As businesses work toward gender parity in the workforce, statistically there will be more LGBT+ women in the workplace. As such, businesses cannot be truly representative until they are more diverse, and the experiences of different genders and sexual orientations can be extremely varied. We need new perceptions, stories and experiences at the table. The more diverse our visible LGBT+ communities are, the more interesting our conversations will become, and the more impact we will have as networks that stand for all forms of gender identity and sexual orientation.
Five recommendations for a gender-equal workplace
Align diversity with your business strategy
Set out how diversity and inclusion supports your business priorities and ensure your strategy reaches beyond your workforce to include customers, suppliers, investors and wider society. Set a clear message and tone from the top that diversity and inclusion is a business imperative, not a corporate social responsibility program.
Set realistic objectives and a plan to achieve them
Set measurable goals, decide how they will be achieved and assign business leaders who are accountable for meeting these goals. Commit to hiring at least at levels that reflect demography.
Pay attention to women’s career advancement needs and put policies and practices in place to move them along. That includes development initiatives, networks with other aspiring leaders, and coaching and sponsorship — all of which should include male and female champions.
Use data: what gets measured gets done
Use data to diagnose potential areas for focus, set targets and measure progress. Workforce surveys, tracking the career paths of high potential individuals, and exit surveys can help gauge why talent is leaving. As an example, if you observe a gender bias in the interview conversion percentages for a role, probe further. Review the job description and analyse the composition of your interview panel.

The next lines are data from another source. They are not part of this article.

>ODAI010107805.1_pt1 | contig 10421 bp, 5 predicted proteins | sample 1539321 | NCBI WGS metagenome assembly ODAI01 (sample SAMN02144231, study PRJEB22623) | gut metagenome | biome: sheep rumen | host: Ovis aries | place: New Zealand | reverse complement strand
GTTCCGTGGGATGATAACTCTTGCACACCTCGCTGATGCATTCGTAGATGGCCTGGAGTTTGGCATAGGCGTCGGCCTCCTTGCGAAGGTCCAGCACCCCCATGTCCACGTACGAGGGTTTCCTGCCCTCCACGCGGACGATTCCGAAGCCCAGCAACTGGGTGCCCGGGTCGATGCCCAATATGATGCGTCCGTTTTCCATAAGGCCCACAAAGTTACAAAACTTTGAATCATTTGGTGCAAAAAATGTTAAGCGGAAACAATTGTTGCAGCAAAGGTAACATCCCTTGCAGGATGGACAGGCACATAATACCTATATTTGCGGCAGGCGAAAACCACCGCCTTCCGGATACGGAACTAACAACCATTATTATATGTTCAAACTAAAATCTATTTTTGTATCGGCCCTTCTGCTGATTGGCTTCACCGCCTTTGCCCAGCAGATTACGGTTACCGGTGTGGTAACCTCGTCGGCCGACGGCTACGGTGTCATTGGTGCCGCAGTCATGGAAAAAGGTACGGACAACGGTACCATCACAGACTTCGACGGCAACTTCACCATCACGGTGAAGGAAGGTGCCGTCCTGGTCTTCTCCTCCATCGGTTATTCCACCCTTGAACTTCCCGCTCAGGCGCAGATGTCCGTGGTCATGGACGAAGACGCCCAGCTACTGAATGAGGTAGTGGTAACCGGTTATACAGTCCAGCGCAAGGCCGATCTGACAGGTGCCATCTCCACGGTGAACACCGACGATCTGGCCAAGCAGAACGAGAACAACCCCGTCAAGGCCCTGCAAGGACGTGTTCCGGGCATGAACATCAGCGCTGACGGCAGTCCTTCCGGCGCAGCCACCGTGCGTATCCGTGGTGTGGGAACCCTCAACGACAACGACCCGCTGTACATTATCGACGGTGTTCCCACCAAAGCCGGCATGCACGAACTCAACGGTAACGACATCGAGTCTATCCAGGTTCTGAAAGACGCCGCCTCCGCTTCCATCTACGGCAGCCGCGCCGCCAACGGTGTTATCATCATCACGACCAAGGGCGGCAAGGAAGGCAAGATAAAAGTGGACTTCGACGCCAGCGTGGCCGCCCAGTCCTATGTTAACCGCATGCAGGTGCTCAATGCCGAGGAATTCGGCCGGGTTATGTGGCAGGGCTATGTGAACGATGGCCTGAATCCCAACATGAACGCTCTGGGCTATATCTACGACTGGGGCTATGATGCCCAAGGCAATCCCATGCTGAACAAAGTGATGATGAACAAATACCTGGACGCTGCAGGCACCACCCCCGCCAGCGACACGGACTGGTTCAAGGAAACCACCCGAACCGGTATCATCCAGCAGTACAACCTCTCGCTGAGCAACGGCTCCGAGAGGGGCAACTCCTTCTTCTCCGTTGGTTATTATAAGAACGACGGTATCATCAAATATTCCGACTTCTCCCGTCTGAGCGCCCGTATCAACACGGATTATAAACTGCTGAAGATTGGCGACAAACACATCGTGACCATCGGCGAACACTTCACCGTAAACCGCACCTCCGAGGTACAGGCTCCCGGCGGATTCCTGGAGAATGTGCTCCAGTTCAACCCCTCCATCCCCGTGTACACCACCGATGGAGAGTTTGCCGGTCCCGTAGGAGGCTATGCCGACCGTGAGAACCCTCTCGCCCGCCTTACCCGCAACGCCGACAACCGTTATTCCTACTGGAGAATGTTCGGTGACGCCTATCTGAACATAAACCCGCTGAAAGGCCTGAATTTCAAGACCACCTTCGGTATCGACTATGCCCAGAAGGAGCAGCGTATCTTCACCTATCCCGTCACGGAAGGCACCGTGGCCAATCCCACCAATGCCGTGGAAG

Make sure everyone is heard
As leaders and managers within an organisation, it is important to encourage every individual to speak up and to not let the loudest voices be the only ones that are heard. It’s not only women that don’t always dare to speak up or get talked over. Some individuals – men and women – might be introverted, not feeling that their opinion is valued due to their hierarchal position or English might not be their first language. How are you meant to get the most out of diverse opinions, if those employees don’t feel comfortable enough to speak up on certain issues or situations?
Recognise gender bias: tell it like it is
Acknowledging that the playing field may not be equal plays a big part when trying to empower women in the workplace. It’s often easy to overlook and sometimes it goes unnoticed in unconscious ways. For example, if you are more lenient on a man coming in late because of traffic and not a woman because of childcare then you need to evaluate your policies to ensure gender bias isn’t taking place. Those at the top need to start conversations with women and other employees to ensure their voices are being heard and that they feel included in decisions that affect them.
When working towards creating a more diverse workforce, it’s important to be mindful of the difference between having a diverse team and being inclusive. If you have a diverse team but people don’t feel included, some may see this as a metric highlighting a failing diversity and inclusion strategy. Inclusion is a vital component of any diversity strategy because without inclusion it’s difficult to then reap the benefits of diversity.
In a truly diverse team, everyone is an individual, and we must recognise how they can bring their very best to work, feel comfortable in their own skin, and work with other very different people to create something better than they could do on their own.